Henry was careful of course to keep out of party politics while he was on the bench. But there was nevertheless a distinctive and unusual party-political trajectory. He began his life as the child of not one but two Conservative politicians–and later was the brother of a third. Peter was reminiscing to me about Henry’s participation in the public inquiry concerning ward boundary changes in Camden in the mid-1960s, remarking that, “He had not in my view crossed the Rubicon at that stage”. But by the early 1980s he was active in the Liberal-SDP Alliance, as it then was, in Richmond; and much later he was part of the mass influx of new members into the Labour Party following the 2015 general election–perhaps the least likely Corbynista of them all. Did his politics change? I’m not sure they did, much; rather, the kind of commitment to human rights and the rule of law that Henry took so seriously was increasingly unfashionable amongst the political class, with Home Office ministers, in particular, so frequently a disgrace; and that commitment ended up with him in a more leftish place than he otherwise might ever have chosen to occupy. One of his final campaigns was in support of the North Kensington Law Centre, in the aftermath of the terrible fire at Grenfell Tower, just three miles away from this Church; and only last October he spoke at a Labour Party Conference fringe meeting at the Brighton Holiday Inn–really not something that I ever thought he would do.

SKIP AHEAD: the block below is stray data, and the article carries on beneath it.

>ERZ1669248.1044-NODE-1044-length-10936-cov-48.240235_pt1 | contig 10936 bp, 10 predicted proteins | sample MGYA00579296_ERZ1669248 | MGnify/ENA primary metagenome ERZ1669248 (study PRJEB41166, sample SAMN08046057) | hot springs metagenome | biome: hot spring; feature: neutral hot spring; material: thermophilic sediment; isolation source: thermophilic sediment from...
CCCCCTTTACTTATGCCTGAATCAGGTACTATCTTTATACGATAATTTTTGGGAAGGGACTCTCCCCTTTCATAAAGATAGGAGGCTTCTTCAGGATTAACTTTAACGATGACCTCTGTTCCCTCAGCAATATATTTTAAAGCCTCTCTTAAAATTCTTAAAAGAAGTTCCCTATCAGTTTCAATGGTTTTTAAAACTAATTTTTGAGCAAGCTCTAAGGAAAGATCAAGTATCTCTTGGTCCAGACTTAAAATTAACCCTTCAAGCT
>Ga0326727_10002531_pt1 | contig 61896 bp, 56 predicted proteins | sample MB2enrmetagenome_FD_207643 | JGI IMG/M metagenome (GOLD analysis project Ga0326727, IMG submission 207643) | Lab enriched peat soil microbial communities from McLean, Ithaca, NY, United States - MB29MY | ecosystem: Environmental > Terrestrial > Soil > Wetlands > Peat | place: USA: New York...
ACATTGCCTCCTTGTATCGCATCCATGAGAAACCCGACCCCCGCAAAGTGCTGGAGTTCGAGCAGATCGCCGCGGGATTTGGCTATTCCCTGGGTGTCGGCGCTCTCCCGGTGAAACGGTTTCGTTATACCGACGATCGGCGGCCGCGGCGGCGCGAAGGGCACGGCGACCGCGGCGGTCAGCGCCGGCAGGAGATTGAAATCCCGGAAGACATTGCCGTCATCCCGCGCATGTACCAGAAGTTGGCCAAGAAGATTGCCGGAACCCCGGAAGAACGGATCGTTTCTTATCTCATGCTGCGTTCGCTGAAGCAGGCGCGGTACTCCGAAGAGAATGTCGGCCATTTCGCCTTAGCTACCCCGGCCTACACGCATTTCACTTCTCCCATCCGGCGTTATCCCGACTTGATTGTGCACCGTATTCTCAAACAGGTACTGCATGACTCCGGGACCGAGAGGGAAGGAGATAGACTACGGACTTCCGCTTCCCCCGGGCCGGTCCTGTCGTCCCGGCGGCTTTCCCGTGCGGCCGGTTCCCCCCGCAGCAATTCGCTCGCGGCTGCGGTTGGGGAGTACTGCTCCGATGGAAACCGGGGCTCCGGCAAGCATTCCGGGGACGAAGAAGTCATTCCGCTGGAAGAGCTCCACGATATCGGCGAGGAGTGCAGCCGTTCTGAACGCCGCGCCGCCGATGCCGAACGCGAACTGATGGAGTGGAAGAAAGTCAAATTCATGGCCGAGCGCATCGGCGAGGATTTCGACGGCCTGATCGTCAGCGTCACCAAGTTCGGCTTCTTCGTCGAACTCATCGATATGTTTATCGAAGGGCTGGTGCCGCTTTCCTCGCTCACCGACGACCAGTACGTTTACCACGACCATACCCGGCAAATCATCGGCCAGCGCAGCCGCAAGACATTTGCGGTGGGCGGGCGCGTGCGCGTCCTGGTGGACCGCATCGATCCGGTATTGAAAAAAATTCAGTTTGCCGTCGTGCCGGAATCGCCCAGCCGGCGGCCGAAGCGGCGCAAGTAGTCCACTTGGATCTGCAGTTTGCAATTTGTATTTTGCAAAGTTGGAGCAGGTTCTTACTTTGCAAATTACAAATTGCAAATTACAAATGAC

Henry’s home life was contented. He loved his four children, and we loved him in return. He loved his seven grandchildren, too–though I have to report that he used to behave very badly in the café that the youngest, five-year-old Lucy runs, trying to order off-menu, and making complaints about the speed of service, so much so that Lucy occasionally (and correctly) had to ban him. He loved in particular his three daughters-in-law–Julie, Jane, and Josephine–and his son-in-law, Adam, because they would listen to what he had to say with far greater care than did his own, highly talkative offspring. Above all he loved Biddy–lovely Biddy–who has lost her mate of more than half a century. Henry and Biddy really were the most tremendous advertisement for what married life might be. One rare disharmonious moment came when Henry had been training as a Mediator, and was putting the various things he’d been learning into practice, and so started leaning forwards, making eye contact, and nodding, whenever anyone spoke to him. It was very disconcerting, and Biddy didn’t like it one bit, but happily things quickly reverted to normal. Jane recalls that when she was first going out with Michael, the four of them went together to a pub in Pimlico, and she found herself thinking that she hoped that Mike would look at her in thirty years’ time the way that Henry was then looking at Biddy. “I was bats about Biddy when I met her”, he once said, not that many years ago, and then he added, “I still am”.